WASHINGTON - A leading provider of income tax refund anticipation loans asked a federal judge Tuesday to block an Internal Revenue Service policy change.

The IRS on Feb. 16 said it will delay for up to eight weeks requests for earned income tax credits. And it said it will mail earned income refunds directly to taxpayers, even if the recipients have pledged these checks as collateral for refund anticipation loans.

Beneficial Corp. said the IRS acted in an "arbitrary, capricious, and unlawful" manner by making the changes with public notice. It asked the U.S. District Court for Delaware in Wilmington to order the IRS to follow its old policy.

An IRS spokesman declined to comment.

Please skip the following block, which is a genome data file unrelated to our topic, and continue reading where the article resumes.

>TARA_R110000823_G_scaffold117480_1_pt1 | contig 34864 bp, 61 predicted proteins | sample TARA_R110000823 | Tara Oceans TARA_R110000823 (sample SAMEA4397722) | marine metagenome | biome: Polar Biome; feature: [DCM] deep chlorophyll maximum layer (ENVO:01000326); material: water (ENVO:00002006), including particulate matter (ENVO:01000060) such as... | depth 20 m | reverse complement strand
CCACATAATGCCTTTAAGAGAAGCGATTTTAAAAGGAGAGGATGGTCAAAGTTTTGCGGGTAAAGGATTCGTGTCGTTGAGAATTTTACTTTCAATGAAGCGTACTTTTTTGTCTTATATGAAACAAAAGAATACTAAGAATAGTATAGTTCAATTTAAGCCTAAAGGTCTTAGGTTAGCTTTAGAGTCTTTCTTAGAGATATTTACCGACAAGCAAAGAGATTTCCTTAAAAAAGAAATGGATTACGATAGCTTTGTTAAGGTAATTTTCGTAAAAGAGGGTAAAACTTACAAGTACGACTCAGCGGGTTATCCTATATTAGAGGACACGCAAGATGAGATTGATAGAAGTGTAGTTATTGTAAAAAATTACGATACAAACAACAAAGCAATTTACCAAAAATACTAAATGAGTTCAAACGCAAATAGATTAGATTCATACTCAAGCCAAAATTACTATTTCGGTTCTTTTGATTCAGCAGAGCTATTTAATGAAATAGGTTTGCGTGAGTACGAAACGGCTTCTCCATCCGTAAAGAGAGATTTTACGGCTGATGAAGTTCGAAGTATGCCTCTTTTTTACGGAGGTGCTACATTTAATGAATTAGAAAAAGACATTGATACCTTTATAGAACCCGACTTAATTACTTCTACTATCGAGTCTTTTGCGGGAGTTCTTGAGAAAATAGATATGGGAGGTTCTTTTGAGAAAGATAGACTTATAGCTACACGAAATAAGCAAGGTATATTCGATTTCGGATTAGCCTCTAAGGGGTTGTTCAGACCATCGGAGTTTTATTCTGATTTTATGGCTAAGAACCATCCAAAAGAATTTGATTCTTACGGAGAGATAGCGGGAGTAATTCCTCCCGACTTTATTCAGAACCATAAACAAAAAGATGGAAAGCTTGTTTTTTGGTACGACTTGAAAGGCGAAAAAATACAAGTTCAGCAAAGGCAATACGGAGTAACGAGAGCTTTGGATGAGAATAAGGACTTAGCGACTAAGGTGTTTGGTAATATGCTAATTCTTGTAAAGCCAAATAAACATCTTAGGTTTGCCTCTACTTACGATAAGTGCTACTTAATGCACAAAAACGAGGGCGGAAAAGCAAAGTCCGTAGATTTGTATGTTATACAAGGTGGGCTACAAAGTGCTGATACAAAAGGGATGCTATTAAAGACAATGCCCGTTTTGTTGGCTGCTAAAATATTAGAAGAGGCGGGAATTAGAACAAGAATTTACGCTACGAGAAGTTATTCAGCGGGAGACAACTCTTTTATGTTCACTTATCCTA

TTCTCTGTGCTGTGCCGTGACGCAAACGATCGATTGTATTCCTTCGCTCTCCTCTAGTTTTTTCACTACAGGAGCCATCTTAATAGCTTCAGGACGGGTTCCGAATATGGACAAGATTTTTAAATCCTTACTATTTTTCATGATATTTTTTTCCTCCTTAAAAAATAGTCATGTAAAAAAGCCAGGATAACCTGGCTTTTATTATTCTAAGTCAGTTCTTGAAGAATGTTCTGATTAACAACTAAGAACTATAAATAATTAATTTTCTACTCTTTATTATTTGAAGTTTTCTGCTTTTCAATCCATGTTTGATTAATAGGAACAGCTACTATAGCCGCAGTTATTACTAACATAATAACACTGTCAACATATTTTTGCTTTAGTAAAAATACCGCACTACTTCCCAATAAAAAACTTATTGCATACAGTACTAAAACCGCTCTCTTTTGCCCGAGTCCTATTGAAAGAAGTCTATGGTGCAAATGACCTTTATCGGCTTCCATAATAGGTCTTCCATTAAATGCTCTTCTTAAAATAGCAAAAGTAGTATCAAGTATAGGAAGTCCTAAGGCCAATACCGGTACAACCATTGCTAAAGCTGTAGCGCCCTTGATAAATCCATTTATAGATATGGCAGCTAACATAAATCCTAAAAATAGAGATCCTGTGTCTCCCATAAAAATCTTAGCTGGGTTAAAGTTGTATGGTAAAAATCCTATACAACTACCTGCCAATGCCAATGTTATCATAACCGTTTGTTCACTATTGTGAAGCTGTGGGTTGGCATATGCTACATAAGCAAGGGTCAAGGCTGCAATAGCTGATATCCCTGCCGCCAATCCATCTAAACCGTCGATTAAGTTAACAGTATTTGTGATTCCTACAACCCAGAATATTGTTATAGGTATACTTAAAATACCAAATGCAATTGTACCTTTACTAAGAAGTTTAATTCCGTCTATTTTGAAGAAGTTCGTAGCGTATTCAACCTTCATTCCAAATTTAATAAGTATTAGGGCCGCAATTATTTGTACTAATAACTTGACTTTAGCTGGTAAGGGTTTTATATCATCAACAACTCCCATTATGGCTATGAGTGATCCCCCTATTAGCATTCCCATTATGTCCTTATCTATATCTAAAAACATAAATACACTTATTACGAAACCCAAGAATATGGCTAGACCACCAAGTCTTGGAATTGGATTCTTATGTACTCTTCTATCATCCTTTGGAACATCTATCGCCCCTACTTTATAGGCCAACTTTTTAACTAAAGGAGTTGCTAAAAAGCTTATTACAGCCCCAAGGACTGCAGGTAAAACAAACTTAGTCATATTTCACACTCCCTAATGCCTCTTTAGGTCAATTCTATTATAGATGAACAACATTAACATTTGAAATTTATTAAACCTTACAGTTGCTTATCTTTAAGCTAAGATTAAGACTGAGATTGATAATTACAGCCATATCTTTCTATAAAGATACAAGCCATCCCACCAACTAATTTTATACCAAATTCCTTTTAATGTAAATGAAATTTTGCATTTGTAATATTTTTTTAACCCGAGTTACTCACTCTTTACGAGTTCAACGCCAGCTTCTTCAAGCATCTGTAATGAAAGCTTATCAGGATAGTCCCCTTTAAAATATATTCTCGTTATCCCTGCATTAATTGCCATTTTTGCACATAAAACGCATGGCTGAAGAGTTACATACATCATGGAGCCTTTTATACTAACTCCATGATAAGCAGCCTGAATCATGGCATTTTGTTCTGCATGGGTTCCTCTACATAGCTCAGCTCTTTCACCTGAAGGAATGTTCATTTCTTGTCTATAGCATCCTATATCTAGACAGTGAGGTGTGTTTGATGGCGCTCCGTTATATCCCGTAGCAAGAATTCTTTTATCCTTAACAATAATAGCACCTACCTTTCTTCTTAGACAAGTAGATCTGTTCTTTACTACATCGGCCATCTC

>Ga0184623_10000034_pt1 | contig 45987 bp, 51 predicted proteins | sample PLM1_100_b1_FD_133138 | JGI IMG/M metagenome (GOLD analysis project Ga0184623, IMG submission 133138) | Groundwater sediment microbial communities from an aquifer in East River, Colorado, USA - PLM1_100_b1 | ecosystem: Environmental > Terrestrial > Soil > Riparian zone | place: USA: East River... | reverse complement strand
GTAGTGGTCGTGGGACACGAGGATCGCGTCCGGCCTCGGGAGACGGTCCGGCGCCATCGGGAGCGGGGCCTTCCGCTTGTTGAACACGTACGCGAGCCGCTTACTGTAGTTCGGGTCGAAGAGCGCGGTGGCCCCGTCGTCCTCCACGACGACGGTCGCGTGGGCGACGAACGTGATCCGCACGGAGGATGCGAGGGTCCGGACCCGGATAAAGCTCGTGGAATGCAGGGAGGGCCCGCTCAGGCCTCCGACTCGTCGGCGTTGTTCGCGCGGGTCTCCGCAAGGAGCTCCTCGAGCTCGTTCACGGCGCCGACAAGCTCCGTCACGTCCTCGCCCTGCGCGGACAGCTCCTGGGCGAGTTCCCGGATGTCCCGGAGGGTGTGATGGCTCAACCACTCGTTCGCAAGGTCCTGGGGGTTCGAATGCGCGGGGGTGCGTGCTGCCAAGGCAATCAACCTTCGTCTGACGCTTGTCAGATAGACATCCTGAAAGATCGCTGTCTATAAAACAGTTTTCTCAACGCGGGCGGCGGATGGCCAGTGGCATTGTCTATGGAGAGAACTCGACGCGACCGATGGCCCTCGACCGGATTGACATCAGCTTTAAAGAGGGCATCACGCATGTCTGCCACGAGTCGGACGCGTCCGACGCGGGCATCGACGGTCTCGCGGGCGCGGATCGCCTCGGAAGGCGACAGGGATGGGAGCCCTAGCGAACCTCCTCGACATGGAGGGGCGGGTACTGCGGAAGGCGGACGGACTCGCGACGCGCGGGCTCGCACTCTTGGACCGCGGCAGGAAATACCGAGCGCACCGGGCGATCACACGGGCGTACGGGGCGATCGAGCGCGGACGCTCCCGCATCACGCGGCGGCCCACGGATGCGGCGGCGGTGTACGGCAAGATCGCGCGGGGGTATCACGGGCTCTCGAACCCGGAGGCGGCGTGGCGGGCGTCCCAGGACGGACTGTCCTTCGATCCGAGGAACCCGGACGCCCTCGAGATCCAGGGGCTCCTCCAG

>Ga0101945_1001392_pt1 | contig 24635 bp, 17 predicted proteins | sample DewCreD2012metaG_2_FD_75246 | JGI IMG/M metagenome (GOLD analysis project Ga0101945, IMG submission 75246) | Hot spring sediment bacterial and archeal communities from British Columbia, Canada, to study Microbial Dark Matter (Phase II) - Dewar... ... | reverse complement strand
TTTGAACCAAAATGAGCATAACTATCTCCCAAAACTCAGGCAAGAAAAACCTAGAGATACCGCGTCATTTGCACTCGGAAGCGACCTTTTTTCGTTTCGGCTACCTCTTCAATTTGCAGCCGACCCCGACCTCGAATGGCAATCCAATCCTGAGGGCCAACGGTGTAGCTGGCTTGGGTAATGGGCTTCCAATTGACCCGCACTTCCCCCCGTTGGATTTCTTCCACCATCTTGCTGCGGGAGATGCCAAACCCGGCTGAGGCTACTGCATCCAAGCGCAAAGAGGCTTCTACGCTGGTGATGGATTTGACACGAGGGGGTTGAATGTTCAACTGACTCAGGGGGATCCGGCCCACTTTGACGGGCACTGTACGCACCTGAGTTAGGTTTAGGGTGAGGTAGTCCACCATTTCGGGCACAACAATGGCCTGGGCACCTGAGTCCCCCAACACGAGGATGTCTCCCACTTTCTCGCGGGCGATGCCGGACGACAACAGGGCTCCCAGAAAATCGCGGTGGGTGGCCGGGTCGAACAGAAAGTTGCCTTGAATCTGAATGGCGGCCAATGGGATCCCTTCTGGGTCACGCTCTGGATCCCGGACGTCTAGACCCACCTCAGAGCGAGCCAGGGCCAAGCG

Beneficial chairman Finn M.W. Caspersen said in a prepared statement that the bank will find it difficult to collect its money if the IRS doesn't send the checks to the bank. This could turn a $15 million profit into an $80 million loss, he said.

Michael Crotty, the deputy general counsel at the American Bankers Association, said any bank that makes refund anticipation loans is suffering from the IRS regulations. "I'm sure it is affecting them all," Mr. Crotty said. "They all operate essentially the same way."

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